Support the news
This is not science fiction. Already, in a few early-adopting venues, doctors are having their patients’ entire genomes — all their DNA — sequenced, as part of their care. In the coming months, starting small, a few dozen Boston patients will also enter the futuristic world of genomic medicine.
Last fall, a team based mainly at Brigham & Women’s Hospital won a nearly $10-million grant to determine how whole-genome sequencing can be used in the clinic. I asked Dr. Isaac Kohane, the team's co-director among other titles, to help us imagine what it will look like in practice when a doctor has a patient’s full set of DNA in hand. He kindly collaborated on the script and voicing of the 5-minute cartoon video above. (Yes, it features real human voices, not those annoying text-to-speech robots!)
If you're the kind of patient who loves to maximize your self-knowledge, you may be saying, "Where do I sign up?" Sorry. The initial stages of the Brigham's "MedSeq" project will be largely limited to Brigham and Women's primary care patients who have a medical condition that could be better understood if their genome is analyzed, said its principal investigator, Dr. Robert Green.
But hang on. As the cost of sequencing plummets and more doctors train up, genomics is clearly coming to the clinic. And if you can't wait, you can always shell out the cash to have a private company analyze your genome, or you could check into the Personal Genome Project, run by Harvard's George Church, which aims to sequence 100,000 members of the general public. Dr. Kohane is also involved in The Gene Partnership, which uses patients' data from both their genes and their environment to explore the root causes of disease, and lets the patients decide whether they want to know about relevant research results.
And now, without further ado, the DNA doctor will see you...
Doctor: So, Jane, why are you here?
Jane: Well, my doctor said that my cholesterol — I think she said NHL cholesterol — you know, that bad cholesterol — is very high for someone in her twenties like me. And she said I might be able to exercise and diet my way out of it but it might be something in my genes. Dr. Nerdbauer, can you help me?
Doctor: Well, Jane, it's good you came to see me now because just last year, your doctor joined our genomic screening practice. So you actually signed the permission for us to fully sequence your genome.
Jane: I did? Oh!! I seem to remember some lessons about DNA...
Doctor: Here’s the weird part: now that you asked me about your cholesterol level, I looked up the thousand mutations that have been linked to very high cholesterol and i see that you have one of those: You have an LDL receptor mutation that causes your levels to be very high. And there’s no way you could change this through lifestyle alone.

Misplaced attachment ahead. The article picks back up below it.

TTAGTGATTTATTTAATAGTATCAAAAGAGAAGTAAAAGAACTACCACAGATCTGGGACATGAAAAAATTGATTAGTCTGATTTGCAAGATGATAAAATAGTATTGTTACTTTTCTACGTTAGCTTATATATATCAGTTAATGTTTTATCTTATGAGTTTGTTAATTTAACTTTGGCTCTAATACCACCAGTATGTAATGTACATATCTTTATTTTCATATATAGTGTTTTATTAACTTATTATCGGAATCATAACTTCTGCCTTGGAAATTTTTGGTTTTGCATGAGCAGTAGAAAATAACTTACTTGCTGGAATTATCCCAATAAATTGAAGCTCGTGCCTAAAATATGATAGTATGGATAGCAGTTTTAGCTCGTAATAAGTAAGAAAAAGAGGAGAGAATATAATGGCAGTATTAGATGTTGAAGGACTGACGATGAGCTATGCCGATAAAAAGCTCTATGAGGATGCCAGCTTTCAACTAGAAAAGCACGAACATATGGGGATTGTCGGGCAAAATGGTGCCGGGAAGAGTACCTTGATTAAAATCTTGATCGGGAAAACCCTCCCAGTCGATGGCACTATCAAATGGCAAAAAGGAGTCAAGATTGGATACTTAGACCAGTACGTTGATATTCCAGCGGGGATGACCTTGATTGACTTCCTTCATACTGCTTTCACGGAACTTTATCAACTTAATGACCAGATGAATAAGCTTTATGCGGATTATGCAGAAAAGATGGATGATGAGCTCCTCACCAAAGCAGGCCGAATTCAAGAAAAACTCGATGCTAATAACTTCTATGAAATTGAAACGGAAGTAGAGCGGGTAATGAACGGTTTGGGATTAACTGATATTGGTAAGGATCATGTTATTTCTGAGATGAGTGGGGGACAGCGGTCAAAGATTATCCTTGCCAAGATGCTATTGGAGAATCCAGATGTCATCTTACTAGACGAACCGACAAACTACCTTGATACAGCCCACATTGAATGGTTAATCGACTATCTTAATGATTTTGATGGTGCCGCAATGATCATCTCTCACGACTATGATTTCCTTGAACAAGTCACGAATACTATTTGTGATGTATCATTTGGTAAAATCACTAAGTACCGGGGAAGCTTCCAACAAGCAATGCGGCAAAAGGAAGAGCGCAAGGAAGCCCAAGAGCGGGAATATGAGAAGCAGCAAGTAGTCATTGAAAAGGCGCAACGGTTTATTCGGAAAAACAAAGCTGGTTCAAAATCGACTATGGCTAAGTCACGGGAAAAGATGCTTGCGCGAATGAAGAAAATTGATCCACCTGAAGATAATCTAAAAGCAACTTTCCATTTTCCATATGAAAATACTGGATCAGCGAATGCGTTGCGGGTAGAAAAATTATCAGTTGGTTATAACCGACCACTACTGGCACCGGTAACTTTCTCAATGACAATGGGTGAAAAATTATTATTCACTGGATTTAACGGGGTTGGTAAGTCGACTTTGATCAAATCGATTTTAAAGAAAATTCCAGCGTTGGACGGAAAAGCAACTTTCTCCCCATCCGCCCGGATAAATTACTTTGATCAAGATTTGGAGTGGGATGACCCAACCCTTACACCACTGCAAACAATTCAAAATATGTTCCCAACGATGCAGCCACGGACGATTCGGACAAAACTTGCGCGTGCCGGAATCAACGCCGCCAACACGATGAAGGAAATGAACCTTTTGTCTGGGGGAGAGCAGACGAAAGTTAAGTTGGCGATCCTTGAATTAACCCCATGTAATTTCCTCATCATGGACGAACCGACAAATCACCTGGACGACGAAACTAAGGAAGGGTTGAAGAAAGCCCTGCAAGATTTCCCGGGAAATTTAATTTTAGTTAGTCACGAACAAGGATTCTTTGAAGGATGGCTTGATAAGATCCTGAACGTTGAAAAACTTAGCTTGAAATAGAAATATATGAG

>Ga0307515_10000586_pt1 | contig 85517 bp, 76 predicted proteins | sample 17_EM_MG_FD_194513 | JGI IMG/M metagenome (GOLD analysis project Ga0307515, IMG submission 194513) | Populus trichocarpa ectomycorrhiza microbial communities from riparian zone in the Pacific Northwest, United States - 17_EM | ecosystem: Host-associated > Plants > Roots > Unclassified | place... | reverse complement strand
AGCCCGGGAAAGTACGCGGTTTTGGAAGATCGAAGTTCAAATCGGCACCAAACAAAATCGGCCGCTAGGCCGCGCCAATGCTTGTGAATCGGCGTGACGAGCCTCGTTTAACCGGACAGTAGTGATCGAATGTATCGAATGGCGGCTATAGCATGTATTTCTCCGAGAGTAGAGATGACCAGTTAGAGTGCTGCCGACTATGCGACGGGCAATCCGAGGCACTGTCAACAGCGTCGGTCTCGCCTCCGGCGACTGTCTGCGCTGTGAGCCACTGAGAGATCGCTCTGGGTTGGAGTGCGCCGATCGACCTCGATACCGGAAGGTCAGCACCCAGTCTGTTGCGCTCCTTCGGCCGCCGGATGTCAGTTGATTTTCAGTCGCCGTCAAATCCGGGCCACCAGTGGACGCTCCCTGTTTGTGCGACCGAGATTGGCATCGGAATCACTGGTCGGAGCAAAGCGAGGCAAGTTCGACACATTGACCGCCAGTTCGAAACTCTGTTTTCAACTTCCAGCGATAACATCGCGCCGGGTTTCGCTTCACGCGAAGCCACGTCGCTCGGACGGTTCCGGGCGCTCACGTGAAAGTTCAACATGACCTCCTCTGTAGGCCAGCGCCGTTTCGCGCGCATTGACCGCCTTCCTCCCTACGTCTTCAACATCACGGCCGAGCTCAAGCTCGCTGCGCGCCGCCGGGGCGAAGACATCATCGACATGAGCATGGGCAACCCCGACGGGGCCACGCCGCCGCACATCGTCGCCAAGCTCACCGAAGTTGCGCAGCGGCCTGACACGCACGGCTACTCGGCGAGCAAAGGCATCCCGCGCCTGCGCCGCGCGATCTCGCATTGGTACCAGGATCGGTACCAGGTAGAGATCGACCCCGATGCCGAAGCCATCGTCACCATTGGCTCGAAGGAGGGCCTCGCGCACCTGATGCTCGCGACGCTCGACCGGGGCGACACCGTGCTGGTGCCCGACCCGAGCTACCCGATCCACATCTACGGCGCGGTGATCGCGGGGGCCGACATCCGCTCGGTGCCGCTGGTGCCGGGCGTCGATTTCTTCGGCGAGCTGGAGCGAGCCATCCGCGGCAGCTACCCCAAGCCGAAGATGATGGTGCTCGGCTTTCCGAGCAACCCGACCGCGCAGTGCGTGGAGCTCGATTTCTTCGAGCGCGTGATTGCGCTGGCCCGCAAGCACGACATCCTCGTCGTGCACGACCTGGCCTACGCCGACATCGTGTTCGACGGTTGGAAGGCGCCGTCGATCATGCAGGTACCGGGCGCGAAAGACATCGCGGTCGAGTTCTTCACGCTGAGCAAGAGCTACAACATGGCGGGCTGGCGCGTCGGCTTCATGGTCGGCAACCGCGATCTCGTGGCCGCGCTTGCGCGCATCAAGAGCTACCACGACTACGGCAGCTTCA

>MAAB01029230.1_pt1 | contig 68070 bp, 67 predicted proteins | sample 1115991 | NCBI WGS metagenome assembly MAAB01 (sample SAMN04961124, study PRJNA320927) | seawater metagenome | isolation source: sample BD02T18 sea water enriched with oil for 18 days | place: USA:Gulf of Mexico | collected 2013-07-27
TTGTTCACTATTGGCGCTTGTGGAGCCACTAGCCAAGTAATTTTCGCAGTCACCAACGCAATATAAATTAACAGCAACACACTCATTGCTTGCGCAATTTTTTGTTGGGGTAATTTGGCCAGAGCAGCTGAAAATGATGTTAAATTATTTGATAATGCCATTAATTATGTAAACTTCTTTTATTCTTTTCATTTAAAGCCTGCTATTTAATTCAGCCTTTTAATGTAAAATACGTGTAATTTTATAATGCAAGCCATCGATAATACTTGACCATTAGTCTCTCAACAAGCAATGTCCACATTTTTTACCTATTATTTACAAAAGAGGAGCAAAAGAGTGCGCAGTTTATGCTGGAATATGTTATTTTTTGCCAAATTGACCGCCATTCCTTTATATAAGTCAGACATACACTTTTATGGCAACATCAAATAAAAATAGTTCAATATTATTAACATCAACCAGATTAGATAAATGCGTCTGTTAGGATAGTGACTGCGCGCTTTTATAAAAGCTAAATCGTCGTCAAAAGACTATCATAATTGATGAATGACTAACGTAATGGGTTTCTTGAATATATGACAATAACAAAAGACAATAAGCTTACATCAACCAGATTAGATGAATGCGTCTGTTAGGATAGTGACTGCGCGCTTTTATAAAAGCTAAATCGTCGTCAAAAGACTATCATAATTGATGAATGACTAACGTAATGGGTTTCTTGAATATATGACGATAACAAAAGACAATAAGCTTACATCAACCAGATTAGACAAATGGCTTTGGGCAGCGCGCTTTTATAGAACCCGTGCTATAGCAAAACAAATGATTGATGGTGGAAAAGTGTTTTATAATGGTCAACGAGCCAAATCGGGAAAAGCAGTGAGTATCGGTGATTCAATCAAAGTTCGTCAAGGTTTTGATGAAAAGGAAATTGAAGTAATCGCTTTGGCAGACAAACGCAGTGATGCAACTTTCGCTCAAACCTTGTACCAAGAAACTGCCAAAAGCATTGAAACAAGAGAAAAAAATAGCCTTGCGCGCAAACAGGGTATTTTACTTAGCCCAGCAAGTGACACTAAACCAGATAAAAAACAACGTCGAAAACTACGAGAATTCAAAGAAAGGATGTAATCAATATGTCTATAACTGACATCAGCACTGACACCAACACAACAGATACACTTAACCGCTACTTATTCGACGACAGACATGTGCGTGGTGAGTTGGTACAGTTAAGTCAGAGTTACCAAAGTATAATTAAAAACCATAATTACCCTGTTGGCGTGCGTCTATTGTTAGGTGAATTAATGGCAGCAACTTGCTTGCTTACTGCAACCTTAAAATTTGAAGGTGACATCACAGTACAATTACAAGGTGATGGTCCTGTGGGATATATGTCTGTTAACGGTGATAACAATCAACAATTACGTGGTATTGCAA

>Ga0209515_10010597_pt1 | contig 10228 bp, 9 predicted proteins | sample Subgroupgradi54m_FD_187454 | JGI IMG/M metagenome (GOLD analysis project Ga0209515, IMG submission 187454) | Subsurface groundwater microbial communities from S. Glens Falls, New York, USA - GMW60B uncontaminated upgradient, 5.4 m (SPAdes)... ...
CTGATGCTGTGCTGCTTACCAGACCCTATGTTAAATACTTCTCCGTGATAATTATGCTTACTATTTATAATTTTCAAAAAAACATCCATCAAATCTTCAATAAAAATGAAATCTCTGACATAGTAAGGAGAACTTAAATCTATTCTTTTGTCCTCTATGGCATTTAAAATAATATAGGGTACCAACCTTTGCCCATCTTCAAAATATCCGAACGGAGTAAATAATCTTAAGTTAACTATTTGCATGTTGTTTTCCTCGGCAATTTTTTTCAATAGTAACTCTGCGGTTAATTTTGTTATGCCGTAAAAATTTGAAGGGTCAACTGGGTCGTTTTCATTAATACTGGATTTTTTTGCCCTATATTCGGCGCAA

Jane: Phew! I guess I can call off that personal trainer!
Doctor: Well, I don’t know about that. But you definitely need to go on a statin drug to lower your cholesterol so you don't get early heart disease in your thirties or forties.
Jane: Yay! You just saved me thousands of hours on the elliptical!
Doctor: Not so fast. we did sequence your whole genome and i have some other things to tell you.
Jane: Ullp. Good things or bad things?
Doctor: Both. But don't worry, the bad things are not that bad.
Jane: Oh, heck, okay, just tell me.
Doctor: Well, you have a few mutations that put you at increased risk of type two diabetes. Together, they probably triple your risk. It’s still a relatively low risk but it does mean that if you don't watch your weight and exercise, you're at risk for diabetes.
Jane: Wow. My mom died of diabetes. She was very overweight.
Doctor: Well, that’s the point. You can prevent diabetes if you just make that lifestyle commitment. Also, there are enough of these mutations present that probably your sister is at increased risk as well.
Jane: Uh oh, you mean i have to tell her?
Doctor: Well, you don't have to but you might want to get her an appointment with that personal trainer as well.
Jane: All right, doctor, what else do you have to tell me?
Doctor: Well, you're highly protected from common risk factors for Alzheimer's Disease.
Doctor: And you're a fast metabolizer of most drugs, so it would be hard for you to overdose but doctors need to take this into account when they dose you to make sure you get enough of a drug.
Jane: Wow. You can tell a lot about me from my genes. How many other things do my genes tell you?
Doctor: A lot, but we don't know how to understand most of it. You have two to three million gene "variants" that are different than most other people's. Right now, we only have a good idea of the consequences of maybe fifty to a hundred thousand of them.
Jane: Oh. That's a little pathetic.
Doctor: Yes. but my commitment to you is that every time scientists figure out a new gene, we go through the genomes of all our patients and decide whether it's threatening or life-changing enough that they need to know about it.
Jane: So you could keep giving me bad news for years and years to come?
Doctor: Well, er, yes. But some of the news could be good. And if you decide you don't want us to contact you, you can opt out.
J: No, no, I want to know...I guess...
Doctor: And if you decide to have children, we can look at your genes and your partner’s and tell you quite a bit about what your children could be like, including possibly whether you might want to intervene to avoid serious disease.
Jane: Now that's good news. Thank you, doctor. Now please excuse me. I need to go call my sister and tell her to get off her butt.
This program aired on April 30, 2012. The audio for this program is not available.
Support the news